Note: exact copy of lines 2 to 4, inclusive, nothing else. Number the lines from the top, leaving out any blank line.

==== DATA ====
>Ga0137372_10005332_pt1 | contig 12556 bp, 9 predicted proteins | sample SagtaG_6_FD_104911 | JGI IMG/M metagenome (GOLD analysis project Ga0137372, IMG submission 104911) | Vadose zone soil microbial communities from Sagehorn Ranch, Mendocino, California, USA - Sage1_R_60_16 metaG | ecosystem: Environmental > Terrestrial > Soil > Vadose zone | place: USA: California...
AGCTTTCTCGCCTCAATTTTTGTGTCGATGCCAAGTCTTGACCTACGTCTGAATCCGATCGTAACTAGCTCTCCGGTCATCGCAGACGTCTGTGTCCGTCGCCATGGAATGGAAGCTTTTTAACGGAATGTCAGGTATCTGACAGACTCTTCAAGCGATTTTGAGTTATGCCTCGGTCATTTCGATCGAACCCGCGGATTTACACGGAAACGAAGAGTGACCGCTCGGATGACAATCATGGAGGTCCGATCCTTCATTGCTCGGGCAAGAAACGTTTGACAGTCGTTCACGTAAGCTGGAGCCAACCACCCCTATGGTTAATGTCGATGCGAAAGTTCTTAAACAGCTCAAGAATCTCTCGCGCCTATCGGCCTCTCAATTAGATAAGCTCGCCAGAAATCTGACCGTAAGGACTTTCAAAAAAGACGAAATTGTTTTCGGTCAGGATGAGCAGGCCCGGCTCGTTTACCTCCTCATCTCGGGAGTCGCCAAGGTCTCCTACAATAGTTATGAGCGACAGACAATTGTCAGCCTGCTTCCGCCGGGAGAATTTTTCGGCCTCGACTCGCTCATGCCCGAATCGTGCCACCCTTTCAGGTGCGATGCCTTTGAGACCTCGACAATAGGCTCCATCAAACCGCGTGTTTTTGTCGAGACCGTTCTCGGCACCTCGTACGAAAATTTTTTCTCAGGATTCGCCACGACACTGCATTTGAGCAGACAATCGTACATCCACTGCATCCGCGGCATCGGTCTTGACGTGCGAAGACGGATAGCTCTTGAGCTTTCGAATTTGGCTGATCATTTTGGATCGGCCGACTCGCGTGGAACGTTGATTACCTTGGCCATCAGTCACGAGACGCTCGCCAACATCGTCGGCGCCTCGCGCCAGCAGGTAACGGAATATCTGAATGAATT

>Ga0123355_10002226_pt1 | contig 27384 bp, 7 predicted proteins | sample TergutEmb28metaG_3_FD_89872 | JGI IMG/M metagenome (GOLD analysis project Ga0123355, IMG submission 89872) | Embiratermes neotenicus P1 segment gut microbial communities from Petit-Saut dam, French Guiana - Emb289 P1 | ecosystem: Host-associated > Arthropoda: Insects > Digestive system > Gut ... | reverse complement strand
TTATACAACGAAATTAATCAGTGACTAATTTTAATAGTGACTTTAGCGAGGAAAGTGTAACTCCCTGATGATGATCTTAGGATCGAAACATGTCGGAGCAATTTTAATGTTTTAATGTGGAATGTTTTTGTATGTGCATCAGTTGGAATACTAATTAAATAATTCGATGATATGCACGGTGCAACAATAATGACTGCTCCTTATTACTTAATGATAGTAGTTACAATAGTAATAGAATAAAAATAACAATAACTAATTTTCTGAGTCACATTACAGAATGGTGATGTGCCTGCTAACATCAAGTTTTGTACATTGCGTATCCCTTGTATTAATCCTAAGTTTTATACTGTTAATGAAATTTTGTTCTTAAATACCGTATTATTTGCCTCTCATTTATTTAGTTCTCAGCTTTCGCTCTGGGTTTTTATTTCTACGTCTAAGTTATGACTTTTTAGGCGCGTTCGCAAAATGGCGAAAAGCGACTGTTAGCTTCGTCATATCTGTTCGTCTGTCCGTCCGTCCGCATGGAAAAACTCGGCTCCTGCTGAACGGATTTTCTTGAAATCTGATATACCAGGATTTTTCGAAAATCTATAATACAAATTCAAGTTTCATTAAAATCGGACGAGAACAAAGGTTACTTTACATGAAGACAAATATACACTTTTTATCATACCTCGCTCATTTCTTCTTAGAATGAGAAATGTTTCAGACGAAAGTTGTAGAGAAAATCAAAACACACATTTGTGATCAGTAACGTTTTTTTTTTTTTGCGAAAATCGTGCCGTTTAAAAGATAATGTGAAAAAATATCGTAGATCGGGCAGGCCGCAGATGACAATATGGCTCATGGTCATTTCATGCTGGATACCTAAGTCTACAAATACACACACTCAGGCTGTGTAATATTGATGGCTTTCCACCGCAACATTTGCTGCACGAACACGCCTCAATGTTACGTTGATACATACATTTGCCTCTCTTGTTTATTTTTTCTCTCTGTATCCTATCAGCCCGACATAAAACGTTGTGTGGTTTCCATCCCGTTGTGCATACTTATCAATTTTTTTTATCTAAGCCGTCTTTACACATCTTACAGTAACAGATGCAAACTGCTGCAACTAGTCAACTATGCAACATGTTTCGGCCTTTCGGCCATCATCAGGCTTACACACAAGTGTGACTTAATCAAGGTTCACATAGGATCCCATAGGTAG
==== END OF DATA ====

AGCTTTCTCGCCTCAATTTTTGTGTCGATGCCAAGTCTTGACCTACGTCTGAATCCGATCGTAACTAGCTCTCCGGTCATCGCAGACGTCTGTGTCCGTCGCCATGGAATGGAAGCTTTTTAACGGAATGTCAGGTATCTGACAGACTCTTCAAGCGATTTTGAGTTATGCCTCGGTCATTTCGATCGAACCCGCGGATTTACACGGAAACGAAGAGTGACCGCTCGGATGACAATCATGGAGGTCCGATCCTTCATTGCTCGGGCAAGAAACGTTTGACAGTCGTTCACGTAAGCTGGAGCCAACCACCCCTATGGTTAATGTCGATGCGAAAGTTCTTAAACAGCTCAAGAATCTCTCGCGCCTATCGGCCTCTCAATTAGATAAGCTCGCCAGAAATCTGACCGTAAGGACTTTCAAAAAAGACGAAATTGTTTTCGGTCAGGATGAGCAGGCCCGGCTCGTTTACCTCCTCATCTCGGGAGTCGCCAAGGTCTCCTACAATAGTTATGAGCGACAGACAATTGTCAGCCTGCTTCCGCCGGGAGAATTTTTCGGCCTCGACTCGCTCATGCCCGAATCGTGCCACCCTTTCAGGTGCGATGCCTTTGAGACCTCGACAATAGGCTCCATCAAACCGCGTGTTTTTGTCGAGACCGTTCTCGGCACCTCGTACGAAAATTTTTTCTCAGGATTCGCCACGACACTGCATTTGAGCAGACAATCGTACATCCACTGCATCCGCGGCATCGGTCTTGACGTGCGAAGACGGATAGCTCTTGAGCTTTCGAATTTGGCTGATCATTTTGGATCGGCCGACTCGCGTGGAACGTTGATTACCTTGGCCATCAGTCACGAGACGCTCGCCAACATCGTCGGCGCCTCGCGCCAGCAGGTAACGGAATATCTGAATGAATT

>Ga0123355_10002226_pt1 | contig 27384 bp, 7 predicted proteins | sample TergutEmb28metaG_3_FD_89872 | JGI IMG/M metagenome (GOLD analysis project Ga0123355, IMG submission 89872) | Embiratermes neotenicus P1 segment gut microbial communities from Petit-Saut dam, French Guiana - Emb289 P1 | ecosystem: Host-associated > Arthropoda: Insects > Digestive system > Gut ... | reverse complement strand
TTATACAACGAAATTAATCAGTGACTAATTTTAATAGTGACTTTAGCGAGGAAAGTGTAACTCCCTGATGATGATCTTAGGATCGAAACATGTCGGAGCAATTTTAATGTTTTAATGTGGAATGTTTTTGTATGTGCATCAGTTGGAATACTAATTAAATAATTCGATGATATGCACGGTGCAACAATAATGACTGCTCCTTATTACTTAATGATAGTAGTTACAATAGTAATAGAATAAAAATAACAATAACTAATTTTCTGAGTCACATTACAGAATGGTGATGTGCCTGCTAACATCAAGTTTTGTACATTGCGTATCCCTTGTATTAATCCTAAGTTTTATACTGTTAATGAAATTTTGTTCTTAAATACCGTATTATTTGCCTCTCATTTATTTAGTTCTCAGCTTTCGCTCTGGGTTTTTATTTCTACGTCTAAGTTATGACTTTTTAGGCGCGTTCGCAAAATGGCGAAAAGCGACTGTTAGCTTCGTCATATCTGTTCGTCTGTCCGTCCGTCCGCATGGAAAAACTCGGCTCCTGCTGAACGGATTTTCTTGAAATCTGATATACCAGGATTTTTCGAAAATCTATAATACAAATTCAAGTTTCATTAAAATCGGACGAGAACAAAGGTTACTTTACATGAAGACAAATATACACTTTTTATCATACCTCGCTCATTTCTTCTTAGAATGAGAAATGTTTCAGACGAAAGTTGTAGAGAAAATCAAAACACACATTTGTGATCAGTAACGTTTTTTTTTTTTTGCGAAAATCGTGCCGTTTAAAAGATAATGTGAAAAAATATCGTAGATCGGGCAGGCCGCAGATGACAATATGGCTCATGGTCATTTCATGCTGGATACCTAAGTCTACAAATACACACACTCAGGCTGTGTAATATTGATGGCTTTCCACCGCAACATTTGCTGCACGAACACGCCTCAATGTTACGTTGATACATACATTTGCCTCTCTTGTTTATTTTTTCTCTCTGTATCCTATCAGCCCGACATAAAACGTTGTGTGGTTTCCATCCCGTTGTGCATACTTATCAATTTTTTTTATCTAAGCCGTCTTTACACATCTTACAGTAACAGATGCAAACTGCTGCAACTAGTCAACTATGCAACATGTTTCGGCCTTTCGGCCATCATCAGGCTTACACACAAGTGTGACTTAATCAAGGTTCACATAGGATCCCATAGGTAG